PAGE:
Current Issues

An Autism Innovation Strategy for Ireland

Drafting and passing an Autism Empowerment Strategy into law is AsIAm’s foremost campaign. 

Whilst many laws have sought to improve autistic people’s lives in recent years, there is no statutory instrument which specifically focuses on autism. 

A robust Empowerment Strategy would include adjusted and enhanced access to public services, nationwide training for families and other persons who work with autistic people and crucially, empowering autistic individuals by providing full participation in society.

All of our work ties into our overall push to implement an Autism Strategy that seeks to meaningfully include and consult with the autism community across Ireland.

We successfully lobbied several political parties to include a manifesto pledge to pass an Autism Strategy into law during the last general election. AsIAm will continue to engage with members of the Government and Opposition to ensure autism is prioritised on the 32nd Dáil’s agenda.

You can find out more about AsIAm’s vision for an Autism Innovation Strategy here.


AsIAm aspires for an Ireland where all children of the nation are treasured equally. To that end, an inclusive and supportive education system that meets autistic people’s needs is essential.

Our chief campaign here is to fully commence the Education for Persons with Special Education Needs Act 2004. Although many important supports have been outlined in the Act, few of those have been delivered in practice.

AsIAm has been pushing the case for the Act’s full implementation hard for the past two years to lawmakers and partners in both the Oireachtas and Department of Education. We engaged with professionals, families and autistic pupils to inform a report on the political, legal and international arguments for the Act’s updating and full commencement, which we published in May.

Alongside our work to support autistic third-level students, through our Autism-Friendly HEI Initiative and our Autism-Friendly Universities Programme, AsIAm also advocates for making third-level education more accessible to autistic students. In July, AsIAm sent a Submission to the Public Consultation National Plan for Equity of Access to Higher Education. Our submission called on autistic students to be included as an under-represented group, increased consistency and continuity in accessing Disability Services and Supports, and increased resources into both providing remote learning supports, and increased accessibility of college supports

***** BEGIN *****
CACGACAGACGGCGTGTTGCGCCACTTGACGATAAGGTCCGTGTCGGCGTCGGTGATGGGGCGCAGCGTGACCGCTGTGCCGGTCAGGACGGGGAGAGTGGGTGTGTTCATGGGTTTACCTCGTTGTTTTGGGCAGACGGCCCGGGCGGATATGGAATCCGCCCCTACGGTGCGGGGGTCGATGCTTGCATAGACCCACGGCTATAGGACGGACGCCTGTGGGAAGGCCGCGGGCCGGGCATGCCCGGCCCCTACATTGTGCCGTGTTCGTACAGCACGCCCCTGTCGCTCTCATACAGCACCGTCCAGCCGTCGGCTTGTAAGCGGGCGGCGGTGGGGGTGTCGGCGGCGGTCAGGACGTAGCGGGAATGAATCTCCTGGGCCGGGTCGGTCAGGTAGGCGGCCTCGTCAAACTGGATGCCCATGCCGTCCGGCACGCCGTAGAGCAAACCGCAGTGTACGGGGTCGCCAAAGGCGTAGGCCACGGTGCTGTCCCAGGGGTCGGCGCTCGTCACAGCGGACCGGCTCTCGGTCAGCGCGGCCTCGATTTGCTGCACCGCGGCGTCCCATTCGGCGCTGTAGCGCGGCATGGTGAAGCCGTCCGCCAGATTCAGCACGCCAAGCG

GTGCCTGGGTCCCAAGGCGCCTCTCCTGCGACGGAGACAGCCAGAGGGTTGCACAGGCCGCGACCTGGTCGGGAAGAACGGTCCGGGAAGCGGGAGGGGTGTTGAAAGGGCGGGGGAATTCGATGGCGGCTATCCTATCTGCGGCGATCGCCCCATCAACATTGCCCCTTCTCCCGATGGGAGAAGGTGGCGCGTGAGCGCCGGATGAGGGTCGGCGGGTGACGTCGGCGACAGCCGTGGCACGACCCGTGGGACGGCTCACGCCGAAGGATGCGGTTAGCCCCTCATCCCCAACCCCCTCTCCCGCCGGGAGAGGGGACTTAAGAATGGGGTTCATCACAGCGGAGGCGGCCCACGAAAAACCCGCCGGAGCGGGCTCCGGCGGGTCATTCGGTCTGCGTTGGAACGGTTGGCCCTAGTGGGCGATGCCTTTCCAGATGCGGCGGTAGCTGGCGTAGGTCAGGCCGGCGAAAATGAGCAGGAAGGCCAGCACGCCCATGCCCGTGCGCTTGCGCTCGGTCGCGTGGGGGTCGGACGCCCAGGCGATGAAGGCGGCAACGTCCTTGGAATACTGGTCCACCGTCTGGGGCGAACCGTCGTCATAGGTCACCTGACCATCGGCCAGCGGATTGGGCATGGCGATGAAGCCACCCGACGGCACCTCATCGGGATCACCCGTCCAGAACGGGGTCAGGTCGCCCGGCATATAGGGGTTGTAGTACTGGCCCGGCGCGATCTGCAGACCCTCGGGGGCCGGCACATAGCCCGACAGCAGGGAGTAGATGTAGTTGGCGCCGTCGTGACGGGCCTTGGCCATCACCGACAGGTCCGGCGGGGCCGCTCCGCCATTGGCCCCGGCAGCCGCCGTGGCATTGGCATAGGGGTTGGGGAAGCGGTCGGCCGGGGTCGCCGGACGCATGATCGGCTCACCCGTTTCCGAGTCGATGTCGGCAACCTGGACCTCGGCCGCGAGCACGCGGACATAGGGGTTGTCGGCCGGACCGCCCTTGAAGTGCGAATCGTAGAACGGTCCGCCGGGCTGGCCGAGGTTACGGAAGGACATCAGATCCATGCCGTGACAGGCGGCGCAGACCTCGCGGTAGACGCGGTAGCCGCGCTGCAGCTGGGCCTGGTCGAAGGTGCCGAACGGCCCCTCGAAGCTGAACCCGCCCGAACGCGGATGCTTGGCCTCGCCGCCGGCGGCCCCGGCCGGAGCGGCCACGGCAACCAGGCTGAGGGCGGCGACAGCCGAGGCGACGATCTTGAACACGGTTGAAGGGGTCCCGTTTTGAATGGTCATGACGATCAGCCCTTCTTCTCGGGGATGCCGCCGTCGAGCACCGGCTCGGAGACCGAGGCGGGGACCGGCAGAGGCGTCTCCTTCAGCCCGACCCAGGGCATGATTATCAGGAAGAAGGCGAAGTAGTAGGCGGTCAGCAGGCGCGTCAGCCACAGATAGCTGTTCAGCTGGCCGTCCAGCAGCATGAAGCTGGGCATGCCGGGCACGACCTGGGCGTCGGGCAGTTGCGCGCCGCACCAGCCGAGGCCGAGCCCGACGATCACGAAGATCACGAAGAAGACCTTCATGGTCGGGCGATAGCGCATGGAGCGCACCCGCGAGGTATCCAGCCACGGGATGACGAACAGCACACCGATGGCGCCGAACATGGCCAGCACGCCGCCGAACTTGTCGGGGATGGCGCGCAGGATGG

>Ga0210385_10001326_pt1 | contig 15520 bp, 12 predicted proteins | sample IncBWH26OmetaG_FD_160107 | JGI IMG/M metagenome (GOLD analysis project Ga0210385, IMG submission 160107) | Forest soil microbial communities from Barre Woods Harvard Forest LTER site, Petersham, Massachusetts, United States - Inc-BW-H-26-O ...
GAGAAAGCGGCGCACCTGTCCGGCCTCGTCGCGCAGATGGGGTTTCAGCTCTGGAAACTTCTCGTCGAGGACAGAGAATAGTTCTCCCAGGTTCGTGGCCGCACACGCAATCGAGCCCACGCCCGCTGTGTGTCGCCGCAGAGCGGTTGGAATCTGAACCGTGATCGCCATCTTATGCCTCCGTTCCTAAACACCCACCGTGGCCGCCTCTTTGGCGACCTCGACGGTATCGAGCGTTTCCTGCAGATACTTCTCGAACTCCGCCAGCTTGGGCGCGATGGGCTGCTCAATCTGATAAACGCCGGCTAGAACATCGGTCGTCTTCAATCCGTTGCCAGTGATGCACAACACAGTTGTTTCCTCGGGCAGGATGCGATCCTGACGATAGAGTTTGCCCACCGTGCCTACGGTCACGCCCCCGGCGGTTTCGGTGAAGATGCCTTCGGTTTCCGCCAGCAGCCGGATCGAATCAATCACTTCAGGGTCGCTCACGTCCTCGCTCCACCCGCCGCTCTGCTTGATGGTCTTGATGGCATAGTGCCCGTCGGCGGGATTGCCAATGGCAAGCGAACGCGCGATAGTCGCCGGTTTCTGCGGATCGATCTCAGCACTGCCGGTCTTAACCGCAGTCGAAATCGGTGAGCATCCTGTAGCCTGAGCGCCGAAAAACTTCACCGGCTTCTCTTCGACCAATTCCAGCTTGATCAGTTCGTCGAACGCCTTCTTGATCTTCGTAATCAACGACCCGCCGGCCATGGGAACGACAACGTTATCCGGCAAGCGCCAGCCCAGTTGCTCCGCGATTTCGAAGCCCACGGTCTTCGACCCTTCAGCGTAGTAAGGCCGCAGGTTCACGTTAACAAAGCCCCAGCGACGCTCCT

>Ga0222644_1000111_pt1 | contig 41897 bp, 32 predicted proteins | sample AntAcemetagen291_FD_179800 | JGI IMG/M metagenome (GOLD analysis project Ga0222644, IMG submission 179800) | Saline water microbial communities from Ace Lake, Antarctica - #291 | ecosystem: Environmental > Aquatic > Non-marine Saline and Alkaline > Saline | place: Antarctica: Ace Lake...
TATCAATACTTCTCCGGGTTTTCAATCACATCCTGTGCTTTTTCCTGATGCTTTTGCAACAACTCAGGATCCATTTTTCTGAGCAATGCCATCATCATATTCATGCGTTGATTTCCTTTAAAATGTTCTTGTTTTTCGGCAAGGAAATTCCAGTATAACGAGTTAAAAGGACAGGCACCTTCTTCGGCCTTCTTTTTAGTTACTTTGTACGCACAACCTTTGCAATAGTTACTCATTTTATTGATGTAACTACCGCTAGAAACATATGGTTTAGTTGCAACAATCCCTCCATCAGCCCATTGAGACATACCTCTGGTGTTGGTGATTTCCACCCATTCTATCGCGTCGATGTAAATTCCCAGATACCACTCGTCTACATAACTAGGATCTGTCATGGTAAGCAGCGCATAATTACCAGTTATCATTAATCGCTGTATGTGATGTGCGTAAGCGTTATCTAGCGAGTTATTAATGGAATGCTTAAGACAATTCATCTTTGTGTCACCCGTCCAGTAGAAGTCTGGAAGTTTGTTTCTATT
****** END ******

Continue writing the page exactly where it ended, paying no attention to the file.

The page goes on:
As the situation around COVD-19 unfolds, AsIAm has lobbied the Department of Education to prioritise autistic pupils’ supports. Together, with our fellow advocates, we have successfully widened the criteria for July Provision, highlighted the need to put in place detailed supports for autistic pupils’ return to school, and we are working to place families and pupils at the heart of the decision-making process ahead. 

Employment and Social Protection

To have Remote Work Strategy realised, including the right to request remote working by end of 2021.

Increased funding for training and supported employment programmes for those transitioning into work and college, including career coaching, and to raise awareness among employers and recruiters in Budget 2022.

Quota of autistic people in public sector employment to be 2% by 2022. With 1 in 65 people in Ireland being autistic, we see this quota as essential to increase and maintain the number of autistic people in Ireland’s workforce.

Justice and Equality

Access to justice is crucial for all citizens living in any free and equitable society. Yet for many autistic people, this is so often out of reach in many aspects of their daily lives. 

Whilst autism has become more visible over the last number of years, there is still a great deal of uncertainty over what autism looks like for many public sector professionals, especially for those working in the criminal justice system. 

Organisations such as an Garda Síochána, Irish Prison Service, Irish Human Rights and Equality Commission and the National Disability Authority are key players in this area. AsIAm works with all to develop new and improved ways of ensuring autistic people feel safe when engaging with justice and policing professionals.

Some of our key campaigns here include: 


    • Running a specialised module on autism awareness for all Garda recruits during their first year of training.

    • Working with the Gardaí’s Human Rights Section to develop additional training for specific circumstances such as engaging with autistic people who wish to report a crime and interviewing witnesses on the autism spectrum.

    • Accrediting select prisons and penal centres across the country to ensure their staff are autism aware and alert to the needs of autistic inmates and visitors.

AsIAm are also members of the Disability Participation and Consultation Network, and are actively involved in the Shadow Reporting process for Ireland’s first State Report on implementing the UN Convention on the Rights of Persons with Disabilities.

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